Selecting the Right Business Structure

Question:  Can you provide some guidance from a tax perspective to my business partner and I on the best structure for a new business we are starting?

Answer:   The myriad of factors that must be considered in choosing the proper business structure requires a careful evaluation of the available alternatives.  In today’s business environment, most closely-held businesses operate as conventional C corporations, S corporations or limited liability companies.

From a tax perspective, C corporations are treated as entities separate and apart from their owners.  Income earned by a C corporation is taxed to the corporation while dividends paid by a C corporation are taxable to the shareholders.  This can result in a dual layer of taxation, a tax at the corporate level on income and a tax at the shareholder level on dividends. The considerable flexibility in permitting multiple classes of stock and foreign ownership makes C corporations the optimal business structure for publicly-traded and other large corporations.  The C corporation structure can nevertheless be advantageous for a smaller corporation with owners seeking to reinvest earnings in the business.  The 21% flat Federal income tax rate imposed on C corporations generally permits the accumulation of funds at a lesser tax cost than would result if earnings are taxed at the individual level and then reinvested in the business.  C corporations can, however, be particularly burdensome when businesses are sold to third parties as most buyers prefer to buy the assets of a corporation rather than the corporation’s stock, thereby triggering a potential double tax on the sale proceeds.

            S corporations are generally not subject to income taxation as business income, gain and loss  flow through to and are reported by the corporation’s shareholders on their personal income tax returns. The absence of a tax at the corporate level is attractive although it comes with a cost. Only individuals, other than non-resident aliens, estates and certain trusts are permissible S corporation shareholders.  S corporations can have only one class of stock which restricts some of the financial flexibility other entities enjoy by offering preferential rights to distributions to some owners but not others.  A S corporation cannot have more than 100 shareholders which prevents a corporation with a large number of shareholders from enjoying S corporation status. S corporations do, however, offer payroll tax savings in that only the salaries paid to S corporation owners are subject to payroll taxes; any dividends or distributions S corporation shareholders receive in their capacity as shareholders are not subject to payroll taxes.  While a S corporation can readily revoke its S corporation status and become a C corporation, a five-year period must lapse before a C corporation can reelect S corporation status.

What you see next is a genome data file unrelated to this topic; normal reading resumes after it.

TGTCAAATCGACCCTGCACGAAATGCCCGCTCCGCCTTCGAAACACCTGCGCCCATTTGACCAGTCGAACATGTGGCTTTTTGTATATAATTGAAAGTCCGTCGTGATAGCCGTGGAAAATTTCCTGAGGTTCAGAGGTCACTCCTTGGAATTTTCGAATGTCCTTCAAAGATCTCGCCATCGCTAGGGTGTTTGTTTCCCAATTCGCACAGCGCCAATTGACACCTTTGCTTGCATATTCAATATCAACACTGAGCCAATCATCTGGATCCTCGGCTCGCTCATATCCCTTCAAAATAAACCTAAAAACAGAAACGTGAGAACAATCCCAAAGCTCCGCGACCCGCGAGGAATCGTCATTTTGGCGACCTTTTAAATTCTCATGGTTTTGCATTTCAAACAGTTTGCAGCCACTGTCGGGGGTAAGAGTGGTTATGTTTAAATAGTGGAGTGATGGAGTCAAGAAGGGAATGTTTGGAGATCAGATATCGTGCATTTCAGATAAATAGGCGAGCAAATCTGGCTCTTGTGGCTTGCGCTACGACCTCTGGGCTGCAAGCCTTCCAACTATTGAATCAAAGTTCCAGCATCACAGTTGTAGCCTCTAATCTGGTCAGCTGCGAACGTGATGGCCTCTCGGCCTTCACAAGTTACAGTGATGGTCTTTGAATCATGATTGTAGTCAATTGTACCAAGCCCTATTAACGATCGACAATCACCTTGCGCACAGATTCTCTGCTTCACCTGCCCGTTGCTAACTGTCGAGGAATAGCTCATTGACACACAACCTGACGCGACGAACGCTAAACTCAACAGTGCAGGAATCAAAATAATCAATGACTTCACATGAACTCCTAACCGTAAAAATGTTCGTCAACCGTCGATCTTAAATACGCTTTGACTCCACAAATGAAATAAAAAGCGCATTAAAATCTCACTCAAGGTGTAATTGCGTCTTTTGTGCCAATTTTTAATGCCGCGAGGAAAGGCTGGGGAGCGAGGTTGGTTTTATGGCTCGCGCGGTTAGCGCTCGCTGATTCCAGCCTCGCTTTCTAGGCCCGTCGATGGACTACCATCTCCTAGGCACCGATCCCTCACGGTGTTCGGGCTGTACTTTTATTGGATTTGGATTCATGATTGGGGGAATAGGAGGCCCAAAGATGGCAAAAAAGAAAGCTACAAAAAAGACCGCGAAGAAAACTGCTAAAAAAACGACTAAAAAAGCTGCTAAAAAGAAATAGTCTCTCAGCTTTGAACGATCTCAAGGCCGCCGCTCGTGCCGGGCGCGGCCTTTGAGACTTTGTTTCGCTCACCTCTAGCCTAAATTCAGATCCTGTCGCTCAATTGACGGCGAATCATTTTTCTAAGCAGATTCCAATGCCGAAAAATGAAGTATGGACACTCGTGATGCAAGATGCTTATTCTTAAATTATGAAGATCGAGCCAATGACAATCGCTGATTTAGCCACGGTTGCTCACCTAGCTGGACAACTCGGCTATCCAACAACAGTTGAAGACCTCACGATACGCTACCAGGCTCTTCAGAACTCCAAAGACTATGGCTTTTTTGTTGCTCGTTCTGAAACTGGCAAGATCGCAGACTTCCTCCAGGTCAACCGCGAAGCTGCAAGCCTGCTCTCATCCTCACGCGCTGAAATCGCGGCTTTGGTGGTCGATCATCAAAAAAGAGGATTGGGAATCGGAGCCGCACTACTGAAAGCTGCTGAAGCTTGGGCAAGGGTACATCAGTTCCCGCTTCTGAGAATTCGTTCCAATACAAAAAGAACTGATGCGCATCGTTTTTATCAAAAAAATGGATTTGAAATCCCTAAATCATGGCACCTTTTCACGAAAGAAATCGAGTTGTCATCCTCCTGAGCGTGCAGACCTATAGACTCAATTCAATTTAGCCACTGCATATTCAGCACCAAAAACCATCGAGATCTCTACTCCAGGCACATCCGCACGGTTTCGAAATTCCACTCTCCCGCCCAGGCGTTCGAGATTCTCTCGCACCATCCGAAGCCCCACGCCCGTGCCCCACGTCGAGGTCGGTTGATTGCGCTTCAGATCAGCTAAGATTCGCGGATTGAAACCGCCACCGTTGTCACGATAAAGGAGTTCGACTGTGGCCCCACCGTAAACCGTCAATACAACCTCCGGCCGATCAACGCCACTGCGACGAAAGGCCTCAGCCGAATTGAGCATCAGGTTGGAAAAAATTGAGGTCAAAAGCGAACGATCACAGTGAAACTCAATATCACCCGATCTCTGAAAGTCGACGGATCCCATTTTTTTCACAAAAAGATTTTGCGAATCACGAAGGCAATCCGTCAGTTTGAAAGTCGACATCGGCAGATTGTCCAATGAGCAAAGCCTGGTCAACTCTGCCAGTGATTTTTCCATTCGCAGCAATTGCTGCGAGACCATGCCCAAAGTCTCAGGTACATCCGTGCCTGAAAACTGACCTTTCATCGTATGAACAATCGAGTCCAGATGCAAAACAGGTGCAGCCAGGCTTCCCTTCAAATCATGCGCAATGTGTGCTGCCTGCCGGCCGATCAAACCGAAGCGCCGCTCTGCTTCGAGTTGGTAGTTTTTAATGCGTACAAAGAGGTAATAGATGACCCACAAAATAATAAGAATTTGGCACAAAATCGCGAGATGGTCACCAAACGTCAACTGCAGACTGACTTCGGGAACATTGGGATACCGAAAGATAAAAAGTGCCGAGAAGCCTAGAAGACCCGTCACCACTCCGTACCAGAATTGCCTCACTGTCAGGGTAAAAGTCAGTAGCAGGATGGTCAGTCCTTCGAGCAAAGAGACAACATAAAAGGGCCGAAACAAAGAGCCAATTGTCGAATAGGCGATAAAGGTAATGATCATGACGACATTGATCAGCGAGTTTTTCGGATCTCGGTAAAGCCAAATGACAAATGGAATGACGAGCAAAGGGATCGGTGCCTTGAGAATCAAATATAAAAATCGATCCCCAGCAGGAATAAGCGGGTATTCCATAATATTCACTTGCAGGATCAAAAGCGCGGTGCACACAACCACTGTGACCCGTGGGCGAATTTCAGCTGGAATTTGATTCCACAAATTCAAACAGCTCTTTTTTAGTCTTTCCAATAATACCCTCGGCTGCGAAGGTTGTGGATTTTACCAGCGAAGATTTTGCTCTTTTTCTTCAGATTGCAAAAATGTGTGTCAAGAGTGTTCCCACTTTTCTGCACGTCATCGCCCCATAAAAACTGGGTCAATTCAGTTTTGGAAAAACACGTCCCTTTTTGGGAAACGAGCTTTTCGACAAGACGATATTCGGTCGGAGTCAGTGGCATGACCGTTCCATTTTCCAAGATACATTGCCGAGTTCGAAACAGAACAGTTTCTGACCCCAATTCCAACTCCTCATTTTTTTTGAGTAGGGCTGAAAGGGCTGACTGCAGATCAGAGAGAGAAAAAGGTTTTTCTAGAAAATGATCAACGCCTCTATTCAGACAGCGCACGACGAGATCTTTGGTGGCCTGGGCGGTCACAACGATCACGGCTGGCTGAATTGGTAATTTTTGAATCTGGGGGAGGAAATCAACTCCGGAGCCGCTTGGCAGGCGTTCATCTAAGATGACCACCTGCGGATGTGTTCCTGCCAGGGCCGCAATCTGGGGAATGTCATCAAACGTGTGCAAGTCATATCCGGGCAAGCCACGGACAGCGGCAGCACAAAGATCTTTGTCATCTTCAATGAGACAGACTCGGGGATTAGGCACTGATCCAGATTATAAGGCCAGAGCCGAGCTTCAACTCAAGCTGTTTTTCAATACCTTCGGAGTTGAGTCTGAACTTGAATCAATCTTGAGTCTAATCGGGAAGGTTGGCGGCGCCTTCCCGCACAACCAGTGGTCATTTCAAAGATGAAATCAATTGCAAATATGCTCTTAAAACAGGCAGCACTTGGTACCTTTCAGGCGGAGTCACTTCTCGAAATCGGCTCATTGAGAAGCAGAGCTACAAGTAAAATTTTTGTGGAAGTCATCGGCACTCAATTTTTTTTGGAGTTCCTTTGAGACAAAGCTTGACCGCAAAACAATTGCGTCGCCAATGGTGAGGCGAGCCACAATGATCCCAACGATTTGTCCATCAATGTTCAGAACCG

A limited liability company or “LLC”, like a corporation, is formed in accordance with a State statute but can be treated as a partnership for Federal income tax purposes.  In many cases, LLCs offer the best of both worlds, the opportunity to avoid Federal income tax imposed on C corporations and freedom from the statutory restrictions on S corporations.  Because LLCs permit owners or members to share in company distributions without regard for each member’s ownership interest in the company, differing distributions to members are commonplace in governing LLC documents which permit the holding of preferred and common interests.  LLCs are permitted to have to a variety of owners as corporations, partnerships and non-resident aliens are permitted owners as are individuals, estates and trusts.  In cases where a business entity is borrowing funds from a third party, a LLC may be the entity of choice if losses are anticipated as LLC members can deduct their share of company losses not only to the extent of their capital contributions but also to the extent of their share of loans taken out by the company.  In contrast, S corporation shareholders can only deduct losses to the extent of their capital contributions and any loans they have personally made to the corporation.  One disadvantage of the LLC structure is that income reportable from operations by the members will be subject to payroll taxes.

While the specifics of your situation need to be carefully analyzed by your professional advisors who are most familiar with your business, the vast majority of closely-held businesses are formed as S corporations or LLCs. Unless you are in an expansionary phase where you intend to accumulate earnings for future use of the business or need to maintain a structure which is more widely recognized for institutional investors, the S corporation or LLC structure would appear to be best suited for your needs. 

 

The Tax Corner addresses various tax, estate, asset protection and other business matters.  Should you have any questions regarding the subject matter or if you have questions you want answered, you may contact Bruce at (312) 648-2300 or send an e-mail to bruce.bell@sfnr.com.